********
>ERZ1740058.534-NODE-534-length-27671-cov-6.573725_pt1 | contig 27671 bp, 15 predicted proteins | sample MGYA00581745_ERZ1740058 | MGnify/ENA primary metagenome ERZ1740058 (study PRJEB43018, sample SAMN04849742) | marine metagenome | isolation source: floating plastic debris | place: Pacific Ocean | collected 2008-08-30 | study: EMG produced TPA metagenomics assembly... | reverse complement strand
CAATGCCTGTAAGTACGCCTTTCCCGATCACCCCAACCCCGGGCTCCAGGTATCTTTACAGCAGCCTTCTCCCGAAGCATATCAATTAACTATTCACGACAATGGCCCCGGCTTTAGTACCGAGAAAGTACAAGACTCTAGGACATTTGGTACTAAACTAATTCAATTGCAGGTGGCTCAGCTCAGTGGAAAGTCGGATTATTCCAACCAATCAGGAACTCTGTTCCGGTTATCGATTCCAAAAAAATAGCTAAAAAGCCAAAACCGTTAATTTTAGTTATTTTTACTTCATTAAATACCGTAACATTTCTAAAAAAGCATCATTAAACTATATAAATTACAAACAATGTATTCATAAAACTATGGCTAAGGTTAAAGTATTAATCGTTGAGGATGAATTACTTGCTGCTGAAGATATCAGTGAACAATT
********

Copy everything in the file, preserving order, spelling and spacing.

>ERZ1740058.534-NODE-534-length-27671-cov-6.573725_pt1 | contig 27671 bp, 15 predicted proteins | sample MGYA00581745_ERZ1740058 | MGnify/ENA primary metagenome ERZ1740058 (study PRJEB43018, sample SAMN04849742) | marine metagenome | isolation source: floating plastic debris | place: Pacific Ocean | collected 2008-08-30 | study: EMG produced TPA metagenomics assembly... | reverse complement strand
CAATGCCTGTAAGTACGCCTTTCCCGATCACCCCAACCCCGGGCTCCAGGTATCTTTACAGCAGCCTTCTCCCGAAGCATATCAATTAACTATTCACGACAATGGCCCCGGCTTTAGTACCGAGAAAGTACAAGACTCTAGGACATTTGGTACTAAACTAATTCAATTGCAGGTGGCTCAGCTCAGTGGAAAGTCGGATTATTCCAACCAATCAGGAACTCTGTTCCGGTTATCGATTCCAAAAAAATAGCTAAAAAGCCAAAACCGTTAATTTTAGTTATTTTTACTTCATTAAATACCGTAACATTTCTAAAAAAGCATCATTAAACTATATAAATTACAAACAATGTATTCATAAAACTATGGCTAAGGTTAAAGTATTAATCGTTGAGGATGAATTACTTGCTGCTGAAGATATCAGTGAACAATT